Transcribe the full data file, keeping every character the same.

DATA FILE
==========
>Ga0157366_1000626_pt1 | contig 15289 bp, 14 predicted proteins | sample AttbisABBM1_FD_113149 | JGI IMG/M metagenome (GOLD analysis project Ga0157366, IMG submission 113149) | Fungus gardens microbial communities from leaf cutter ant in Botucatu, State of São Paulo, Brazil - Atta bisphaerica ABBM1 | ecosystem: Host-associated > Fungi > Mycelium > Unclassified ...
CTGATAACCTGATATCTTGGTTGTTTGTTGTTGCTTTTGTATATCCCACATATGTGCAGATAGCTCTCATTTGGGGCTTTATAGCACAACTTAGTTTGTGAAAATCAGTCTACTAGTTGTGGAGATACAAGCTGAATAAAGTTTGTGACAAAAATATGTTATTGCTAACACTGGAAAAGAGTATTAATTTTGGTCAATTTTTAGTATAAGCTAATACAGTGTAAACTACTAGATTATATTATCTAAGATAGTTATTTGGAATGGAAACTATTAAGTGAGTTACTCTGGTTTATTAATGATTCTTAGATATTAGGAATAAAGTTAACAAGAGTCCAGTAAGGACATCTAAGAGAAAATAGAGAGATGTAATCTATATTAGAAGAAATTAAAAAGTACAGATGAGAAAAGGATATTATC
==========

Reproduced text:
>Ga0157366_1000626_pt1 | contig 15289 bp, 14 predicted proteins | sample AttbisABBM1_FD_113149 | JGI IMG/M metagenome (GOLD analysis project Ga0157366, IMG submission 113149) | Fungus gardens microbial communities from leaf cutter ant in Botucatu, State of São Paulo, Brazil - Atta bisphaerica ABBM1 | ecosystem: Host-associated > Fungi > Mycelium > Unclassified ...
CTGATAACCTGATATCTTGGTTGTTTGTTGTTGCTTTTGTATATCCCACATATGTGCAGATAGCTCTCATTTGGGGCTTTATAGCACAACTTAGTTTGTGAAAATCAGTCTACTAGTTGTGGAGATACAAGCTGAATAAAGTTTGTGACAAAAATATGTTATTGCTAACACTGGAAAAGAGTATTAATTTTGGTCAATTTTTAGTATAAGCTAATACAGTGTAAACTACTAGATTATATTATCTAAGATAGTTATTTGGAATGGAAACTATTAAGTGAGTTACTCTGGTTTATTAATGATTCTTAGATATTAGGAATAAAGTTAACAAGAGTCCAGTAAGGACATCTAAGAGAAAATAGAGAGATGTAATCTATATTAGAAGAAATTAAAAAGTACAGATGAGAAAAGGATATTATC